HMRC have recently announced that from April 2026, the way in which benefits in kind are to be reported and paid is to change. Rather than using form P11D to report benefits annually, income tax and Class 1A National Insurance Contributions (NIC) on benefits in kind through payroll will become mandatory.

In this article, we will break down what that means for you and your business.

The Current Rules for Reporting Benefits in Kind

At present, the fundamental requirement dictates that taxable benefits and expenses need to be reported to HMRC using Forms P11D and P11D(b) no later than 6th July after the conclusion of the tax year.

The current system allows employers to either submit a P11D form to report employee benefits for taxation purposes or register to payroll benefits, which allows them to be taxed in real-time through PAYE.

What’s Changing?

In an attempt to simplify our tax system, the Government has decided to make payrolling benefits in kind mandatory from April 2026. The move aims to simplify our current system and remove the need for annual P11D forms.

From April 2026, all benefits with the exception of employer-provided living accommodation and beneficial loans, will need to be reported and taxed via payroll systems. This will see quite a drastic change and payroll systems will need to be tested to ensure they can handle these changes.

There is more work to be done by HMRC ahead of the changes being rolled out. They have confirmed they will consult stakeholders to iron out the final details of mandatory payrolling. They will also draft legislation that will be published later this year for consultation as part of the tax legislation cycle.

We expect that there will be further information and guidance from HMRC ahead of the changes coming into effect in 2026.

Why the Change?

As mentioned above, for many years UK employers have been required to report the benefits provided to employees on an annual basis, using P11D forms. This process requires forms to be submitted to HMRC before July 6th and can be a long, time-consuming process that involves lots of paperwork for both employers and HMRC.

The change aims to modernise the process. In 2016 HMRC introduced voluntary payrolling of benefits-in-kind, which allowed employers to report employee benefits in real time through their payroll systems, eliminating the need for P11D forms. The success of this voluntary scheme seems to have paved the way for them to make the change mandatory, saving both employers and the HMRC a long, paper-intensive process.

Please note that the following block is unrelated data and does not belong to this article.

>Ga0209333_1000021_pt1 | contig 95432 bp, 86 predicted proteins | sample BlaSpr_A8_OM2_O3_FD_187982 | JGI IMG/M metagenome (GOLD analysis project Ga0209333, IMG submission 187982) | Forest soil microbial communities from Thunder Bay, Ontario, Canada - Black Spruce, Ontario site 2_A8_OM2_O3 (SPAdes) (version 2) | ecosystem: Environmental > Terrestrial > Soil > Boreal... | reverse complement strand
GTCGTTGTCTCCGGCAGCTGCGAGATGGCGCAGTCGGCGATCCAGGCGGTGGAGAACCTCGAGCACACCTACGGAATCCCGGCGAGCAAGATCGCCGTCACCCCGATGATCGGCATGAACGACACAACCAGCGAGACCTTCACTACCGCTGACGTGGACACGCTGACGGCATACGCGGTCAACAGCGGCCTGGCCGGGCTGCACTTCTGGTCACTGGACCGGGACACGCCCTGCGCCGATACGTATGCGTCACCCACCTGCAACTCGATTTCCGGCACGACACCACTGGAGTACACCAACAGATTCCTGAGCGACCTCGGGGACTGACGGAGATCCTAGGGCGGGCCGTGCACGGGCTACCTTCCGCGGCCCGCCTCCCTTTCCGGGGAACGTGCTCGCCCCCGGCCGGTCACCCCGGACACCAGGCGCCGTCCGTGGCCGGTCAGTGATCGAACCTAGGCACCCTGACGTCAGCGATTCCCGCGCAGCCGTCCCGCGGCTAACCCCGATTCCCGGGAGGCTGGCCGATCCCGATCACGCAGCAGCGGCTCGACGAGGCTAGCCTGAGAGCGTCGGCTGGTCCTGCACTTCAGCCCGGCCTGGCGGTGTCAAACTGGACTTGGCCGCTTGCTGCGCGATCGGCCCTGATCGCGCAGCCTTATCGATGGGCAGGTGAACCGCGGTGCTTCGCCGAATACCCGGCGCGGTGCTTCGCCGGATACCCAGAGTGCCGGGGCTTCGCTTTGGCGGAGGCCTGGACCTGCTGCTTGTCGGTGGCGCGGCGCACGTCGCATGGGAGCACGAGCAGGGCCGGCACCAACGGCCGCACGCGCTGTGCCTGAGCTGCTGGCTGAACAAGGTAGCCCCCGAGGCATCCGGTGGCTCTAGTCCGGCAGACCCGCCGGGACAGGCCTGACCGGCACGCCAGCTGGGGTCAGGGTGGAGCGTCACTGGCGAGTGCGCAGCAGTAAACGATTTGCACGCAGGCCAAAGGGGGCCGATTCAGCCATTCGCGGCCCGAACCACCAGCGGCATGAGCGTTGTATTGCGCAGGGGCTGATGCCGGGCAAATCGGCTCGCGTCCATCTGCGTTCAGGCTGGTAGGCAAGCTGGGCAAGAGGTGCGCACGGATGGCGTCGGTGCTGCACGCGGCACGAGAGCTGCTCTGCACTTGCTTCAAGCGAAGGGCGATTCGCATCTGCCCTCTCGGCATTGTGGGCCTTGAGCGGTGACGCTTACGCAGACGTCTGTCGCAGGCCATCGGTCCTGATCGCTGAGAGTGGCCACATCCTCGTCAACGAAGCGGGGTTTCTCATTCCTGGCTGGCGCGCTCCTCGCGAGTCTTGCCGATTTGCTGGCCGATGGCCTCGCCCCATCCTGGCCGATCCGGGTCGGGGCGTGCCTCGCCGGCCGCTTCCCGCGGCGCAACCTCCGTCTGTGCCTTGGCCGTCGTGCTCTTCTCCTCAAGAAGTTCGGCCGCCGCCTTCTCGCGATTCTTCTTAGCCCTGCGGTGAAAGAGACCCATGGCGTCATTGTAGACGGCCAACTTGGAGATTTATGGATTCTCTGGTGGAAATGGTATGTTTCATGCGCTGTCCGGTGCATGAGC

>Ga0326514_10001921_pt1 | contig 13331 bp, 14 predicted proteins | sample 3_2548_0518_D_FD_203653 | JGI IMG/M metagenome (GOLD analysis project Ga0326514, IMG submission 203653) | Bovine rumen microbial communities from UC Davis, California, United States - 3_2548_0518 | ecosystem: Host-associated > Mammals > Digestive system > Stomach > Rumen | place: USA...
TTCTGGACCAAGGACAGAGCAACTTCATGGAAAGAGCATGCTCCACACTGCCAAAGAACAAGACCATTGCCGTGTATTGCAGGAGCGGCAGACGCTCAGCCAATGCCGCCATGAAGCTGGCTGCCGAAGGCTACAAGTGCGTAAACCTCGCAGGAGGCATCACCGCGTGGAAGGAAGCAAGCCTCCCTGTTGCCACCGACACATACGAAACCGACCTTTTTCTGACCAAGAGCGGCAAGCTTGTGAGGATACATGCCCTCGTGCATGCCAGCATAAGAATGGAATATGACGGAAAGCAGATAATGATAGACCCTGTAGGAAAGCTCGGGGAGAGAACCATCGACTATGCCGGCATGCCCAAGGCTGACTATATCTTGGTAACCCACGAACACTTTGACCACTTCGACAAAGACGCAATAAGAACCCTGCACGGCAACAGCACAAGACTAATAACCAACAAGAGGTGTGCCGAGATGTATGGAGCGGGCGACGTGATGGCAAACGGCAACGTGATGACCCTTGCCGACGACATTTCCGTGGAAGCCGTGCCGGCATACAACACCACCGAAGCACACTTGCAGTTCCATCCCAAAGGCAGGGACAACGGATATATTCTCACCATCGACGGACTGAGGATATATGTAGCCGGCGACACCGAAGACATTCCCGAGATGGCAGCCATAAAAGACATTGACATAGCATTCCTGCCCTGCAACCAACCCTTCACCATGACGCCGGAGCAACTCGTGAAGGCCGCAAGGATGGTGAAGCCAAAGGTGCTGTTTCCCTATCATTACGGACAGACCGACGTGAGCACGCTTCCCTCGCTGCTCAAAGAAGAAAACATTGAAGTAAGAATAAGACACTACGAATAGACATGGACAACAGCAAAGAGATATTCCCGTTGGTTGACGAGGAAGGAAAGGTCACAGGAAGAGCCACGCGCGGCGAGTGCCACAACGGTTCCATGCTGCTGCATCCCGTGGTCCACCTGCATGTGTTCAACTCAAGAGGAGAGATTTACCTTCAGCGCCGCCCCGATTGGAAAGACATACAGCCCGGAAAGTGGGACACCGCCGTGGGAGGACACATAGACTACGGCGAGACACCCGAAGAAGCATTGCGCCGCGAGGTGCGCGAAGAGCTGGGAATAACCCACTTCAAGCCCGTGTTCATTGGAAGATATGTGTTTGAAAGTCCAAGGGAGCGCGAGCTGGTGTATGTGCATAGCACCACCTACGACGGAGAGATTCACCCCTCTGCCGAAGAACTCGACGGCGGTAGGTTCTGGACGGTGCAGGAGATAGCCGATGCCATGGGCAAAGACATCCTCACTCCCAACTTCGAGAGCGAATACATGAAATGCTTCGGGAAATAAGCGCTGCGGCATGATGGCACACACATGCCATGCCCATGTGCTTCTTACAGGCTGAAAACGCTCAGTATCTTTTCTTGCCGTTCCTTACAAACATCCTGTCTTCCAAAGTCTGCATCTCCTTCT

Key Considerations for Employers

The changes will remove the need for employers to submit paperwork to HMRC and should save them time, however, it could create a lot of work for employers initially, as they may need to make changes to their current systems and processes to account for the change.

Some of the implications for employers from 2026 will be:

  • Less flexibility:Employers are currently able to voluntarily put benefits through their PAYE system, allowing them to select certain benefits and employees. However, in the new system, all benefits for all employees will need to be reported.
  • The managing of data:In order to remain compliant and make sure that all benefits are listed in payroll, those who currently use multiple systems will need to make sure they have all the data required and are able to submit it on time every month going forward.
  • Increased PAYE risk:With more tax being paid through PAYE, there is a greater risk of employers failing to meet compliance requirements.
  • Employee impact:Issues could arise for employees, especially in 2026/27 when mandatory payrolling and PAYE code adjustments for prior years overlap, or if their taxable benefits have uncertain values (e.g., internationally mobile employees).
  • Employee communication:As an employer, you will be responsible for explaining the changes to your workforce. You will need to take the time to clearly explain the changes and how this will affect them.
  • Updating Payroll Systems: Employers will need to consider if their payroll systems can deal with the changes and if not, will need to start thinking about the costs associated with upgrading their current software.
  • Process impact: As of yet, there is no guidance on how loans and accommodation benefits will be processed via the payroll. Employers will also need to consider and plan for how last-minute benefit changes for leavers will be processed before payroll cut-off.

If you have any questions regarding the change and want support or guidance with making sure your payroll system is ready for the change, please get in touch with us, we’re happy to support you and answer any questions you might have.